In the New Testament, the Four Horsemen are punishments from God, and their arrival signals the end times. Ransomware victims, facing cyber adversaries who take down critical infrastructure, hospitals, schools, and cities without qualm or quarter, might be forgiven for feeling that the end times have, in fact, arrived.
Of course, they haven’t, but the sinking feeling that ransomware changes the game isn’t just unwarranted paranoia. We may not face an actual apocalypse, but we do confront new IT dynamics and novel attack techniques that force us to rethink cybersecurity. Here are the Four Horsemen of the ransomware "apocalypse":
The Gullibility Horseman
Despite our best efforts, and after making significant investments in technology and training, it’s clear we can’t wring human gullibility out of the system. It’s a fool’s errand to think we can protect users from themselves. While phishing and deceptive malware were around long before ransomware, account takeovers via social engineering are essential for many ransomware attacks.
These takeovers make encryption of the user’s files possible while also giving perpetrators a toehold as they work to extend attacks to more systems and data. Depending on what the compromised account can access, that toehold has the potential to devastate organizations that haven’t rigorously limited access to only necessary systems and data.
Resisting the Gullibility Horseman requires systematic and rigorous attention to least-privileges access control for resources and data. Eliminating human gullibility is not an option – but limiting the damage caused by an account breach is. Concentric's Risk Distance™ analysis can identify overshared data so you can enjoy the benefits of consistent, autonomous data access governance.
The Stealth Horseman
For well over four decades, security professionals prepared for cyberthreats as they might for a bank heist: like money in a vault, data was safe if it stayed put. In the old days, stopping data movement stopped data loss. That, of course, led to the defenses that are data security’s equivalent to guards at a bank. Firewalls and data-loss prevention solutions stand watch at the perimeter, keeping data in and bad guys out.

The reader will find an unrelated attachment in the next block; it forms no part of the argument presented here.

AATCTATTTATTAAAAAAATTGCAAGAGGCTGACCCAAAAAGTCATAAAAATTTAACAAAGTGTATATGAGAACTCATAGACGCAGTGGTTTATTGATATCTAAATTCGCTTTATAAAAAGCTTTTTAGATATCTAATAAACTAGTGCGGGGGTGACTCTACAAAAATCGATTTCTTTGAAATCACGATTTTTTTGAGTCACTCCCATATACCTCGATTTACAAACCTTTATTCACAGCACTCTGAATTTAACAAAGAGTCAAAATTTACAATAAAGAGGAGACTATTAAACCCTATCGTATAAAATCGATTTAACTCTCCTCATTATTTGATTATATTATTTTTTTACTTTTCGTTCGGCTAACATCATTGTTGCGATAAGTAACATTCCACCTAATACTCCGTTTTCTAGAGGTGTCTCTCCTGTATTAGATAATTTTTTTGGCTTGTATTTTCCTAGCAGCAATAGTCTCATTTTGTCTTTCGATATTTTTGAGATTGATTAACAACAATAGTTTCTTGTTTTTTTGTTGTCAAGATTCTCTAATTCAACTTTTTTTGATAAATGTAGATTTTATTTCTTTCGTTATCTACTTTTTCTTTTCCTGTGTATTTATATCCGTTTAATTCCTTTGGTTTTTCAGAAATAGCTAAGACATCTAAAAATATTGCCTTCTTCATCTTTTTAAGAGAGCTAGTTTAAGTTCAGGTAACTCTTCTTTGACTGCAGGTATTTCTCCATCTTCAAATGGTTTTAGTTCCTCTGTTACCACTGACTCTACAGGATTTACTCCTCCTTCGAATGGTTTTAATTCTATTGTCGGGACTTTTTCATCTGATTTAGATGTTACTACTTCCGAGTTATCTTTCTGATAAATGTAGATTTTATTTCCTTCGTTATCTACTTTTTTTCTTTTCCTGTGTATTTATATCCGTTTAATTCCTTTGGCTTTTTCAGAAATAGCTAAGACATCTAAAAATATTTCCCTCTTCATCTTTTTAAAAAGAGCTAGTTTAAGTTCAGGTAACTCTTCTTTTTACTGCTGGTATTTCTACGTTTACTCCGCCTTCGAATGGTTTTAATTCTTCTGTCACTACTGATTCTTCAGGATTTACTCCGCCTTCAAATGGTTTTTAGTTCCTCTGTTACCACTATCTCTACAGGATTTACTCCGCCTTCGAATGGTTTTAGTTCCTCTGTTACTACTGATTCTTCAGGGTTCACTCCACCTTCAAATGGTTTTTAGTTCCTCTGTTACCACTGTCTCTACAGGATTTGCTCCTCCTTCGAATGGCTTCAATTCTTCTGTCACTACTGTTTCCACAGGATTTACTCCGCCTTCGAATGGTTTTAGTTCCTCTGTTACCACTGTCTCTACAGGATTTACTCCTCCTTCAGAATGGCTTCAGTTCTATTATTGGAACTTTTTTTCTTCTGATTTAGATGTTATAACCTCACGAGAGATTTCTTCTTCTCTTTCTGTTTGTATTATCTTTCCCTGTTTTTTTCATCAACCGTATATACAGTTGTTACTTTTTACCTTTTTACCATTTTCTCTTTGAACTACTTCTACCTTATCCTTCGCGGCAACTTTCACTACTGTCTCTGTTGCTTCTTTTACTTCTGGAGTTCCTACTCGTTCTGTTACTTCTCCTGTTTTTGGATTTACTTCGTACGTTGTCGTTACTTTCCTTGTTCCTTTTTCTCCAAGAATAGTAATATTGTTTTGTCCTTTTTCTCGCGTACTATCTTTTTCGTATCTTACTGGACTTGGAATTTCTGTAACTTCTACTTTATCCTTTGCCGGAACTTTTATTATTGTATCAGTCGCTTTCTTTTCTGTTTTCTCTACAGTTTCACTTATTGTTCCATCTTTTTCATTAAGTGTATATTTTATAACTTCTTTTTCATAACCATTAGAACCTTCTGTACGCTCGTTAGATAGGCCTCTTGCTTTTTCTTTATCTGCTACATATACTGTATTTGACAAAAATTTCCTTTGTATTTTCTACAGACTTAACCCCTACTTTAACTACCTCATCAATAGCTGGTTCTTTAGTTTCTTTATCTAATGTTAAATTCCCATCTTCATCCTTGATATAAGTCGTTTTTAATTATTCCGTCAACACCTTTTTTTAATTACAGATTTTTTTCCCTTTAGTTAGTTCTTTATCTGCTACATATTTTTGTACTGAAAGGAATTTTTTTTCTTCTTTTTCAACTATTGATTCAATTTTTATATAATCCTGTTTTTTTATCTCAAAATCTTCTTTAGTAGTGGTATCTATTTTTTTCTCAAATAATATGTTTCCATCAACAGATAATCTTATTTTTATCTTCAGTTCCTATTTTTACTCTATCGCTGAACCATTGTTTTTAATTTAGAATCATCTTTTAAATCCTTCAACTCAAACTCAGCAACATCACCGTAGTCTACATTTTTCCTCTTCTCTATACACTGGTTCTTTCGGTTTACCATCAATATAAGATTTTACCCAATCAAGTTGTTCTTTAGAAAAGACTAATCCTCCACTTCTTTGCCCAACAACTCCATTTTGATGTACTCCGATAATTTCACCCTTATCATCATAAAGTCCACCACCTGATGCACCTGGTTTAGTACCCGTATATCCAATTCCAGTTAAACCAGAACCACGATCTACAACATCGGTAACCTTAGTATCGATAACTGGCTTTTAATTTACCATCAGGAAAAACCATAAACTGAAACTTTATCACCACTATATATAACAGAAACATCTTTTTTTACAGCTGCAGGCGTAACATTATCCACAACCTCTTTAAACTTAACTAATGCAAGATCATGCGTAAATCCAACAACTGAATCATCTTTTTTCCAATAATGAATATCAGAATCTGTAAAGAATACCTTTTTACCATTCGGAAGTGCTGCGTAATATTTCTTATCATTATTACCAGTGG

Ransomware makes it possible to rob a bank without ever moving the money. It’s a fiendishly simple mechanism: encryption can make data inaccessible without any data movement at all. (Although a combined data theft/encryption attack gives attackers additional extortion options – and these multi-front attacks are increasingly common.) This has profound implications for existing security measures. The perimeter no longer demarcates “protected” from “lost" since ransomware can bypass many traditional defenses.
Combatting the Stealth Horseman demands vigilance across your entire IT environment. Legitimate encryption activities are both ordinary and necessary, which means your defenses must spot unusual encryption activity. That’s a tall order, but Concentric’s content-aware ransomware solution does just that.
The Bitcoin Horseman
Cryptocurrencies are the most modern of our four horsemen, but conceptually they have deep historical roots. Anonymous financial transactions, a la the notorious Swiss banking system, have long been associated with drug lords, tax cheats, and kleptocracies. That ransomware perpetrators should embrace Bitcoin comes as no surprise.
Modern technology takes the friction out of financial anonymity. Establishing a cryptocurrency account doesn’t require a trip to Zurich, and redeeming and using crypto is a simple, straightforward, and internationally available process. With apologies to the vast majority of legal Bitcoin owners, there’s no question cryptocurrencies are one of the Four Horsemen of the ransomware apocalypse.
And there’s not much you, as an IT security professional, can do about it. Unless, of course, you can build a time machine, skip back to 2007, buy a few thousand Bitcoin, and retire.
The Poverty Horseman
According to Coveware, most ransomware attacks target small to mid-sized businesses. The reasons, unfortunately, relate to funding: smaller companies often can’t afford expensive email filtering software or comprehensive employee training. One heartbreaking example targeted Vastaamo, a Finnish mental health provider network with a modest IT budget and thousands of sensitive clinical records. “Ransom_man,” as the perpetrator called himself, demanded payment from Vastaamo while also extorting individual patients with threats to release their private therapist records.
It’s a complicated story, and poverty is only a part of the problem that led to Vastaamo’s compromise. But as a cautionary tale, it illustrates the depths cybercriminals are willing to go in their quest for ransom. Avoiding cybersecurity investments is Russian roulette – especially if you’re a smaller organization managing sensitive data.
Concentric’s leading content awareness capabilities, combined with our new ransomware solution, help organizations prepare for, detect, and analyze attacks. With Concentric, you’ll have the tools to harden your IT systems, spot unwanted encryption, and investigate breaches faster and more accurately than ever before.
Sound interesting? Give us a call; we’d be happy to set up a demo!